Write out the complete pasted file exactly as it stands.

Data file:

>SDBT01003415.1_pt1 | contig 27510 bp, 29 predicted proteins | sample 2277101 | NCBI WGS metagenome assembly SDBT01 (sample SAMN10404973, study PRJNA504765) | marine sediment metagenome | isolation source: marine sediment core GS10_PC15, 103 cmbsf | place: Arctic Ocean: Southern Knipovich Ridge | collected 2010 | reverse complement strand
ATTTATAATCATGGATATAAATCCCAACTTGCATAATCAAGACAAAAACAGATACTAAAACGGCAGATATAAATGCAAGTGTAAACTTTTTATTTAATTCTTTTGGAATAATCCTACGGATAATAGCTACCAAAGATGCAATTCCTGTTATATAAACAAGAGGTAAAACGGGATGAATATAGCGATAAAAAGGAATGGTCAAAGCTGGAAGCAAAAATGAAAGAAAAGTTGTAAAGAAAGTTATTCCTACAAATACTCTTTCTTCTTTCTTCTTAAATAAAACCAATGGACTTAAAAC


>SDBT01003415.1_pt1 | contig 27510 bp, 29 predicted proteins | sample 2277101 | NCBI WGS metagenome assembly SDBT01 (sample SAMN10404973, study PRJNA504765) | marine sediment metagenome | isolation source: marine sediment core GS10_PC15, 103 cmbsf | place: Arctic Ocean: Southern Knipovich Ridge | collected 2010 | reverse complement strand
ATTTATAATCATGGATATAAATCCCAACTTGCATAATCAAGACAAAAACAGATACTAAAACGGCAGATATAAATGCAAGTGTAAACTTTTTATTTAATTCTTTTGGAATAATCCTACGGATAATAGCTACCAAAGATGCAATTCCTGTTATATAAACAAGAGGTAAAACGGGATGAATATAGCGATAAAAAGGAATGGTCAAAGCTGGAAGCAAAAATGAAAGAAAAGTTGTAAAGAAAGTTATTCCTACAAATACTCTTTCTTCTTTCTTCTTAAATAAAACCAATGGACTTAAAAC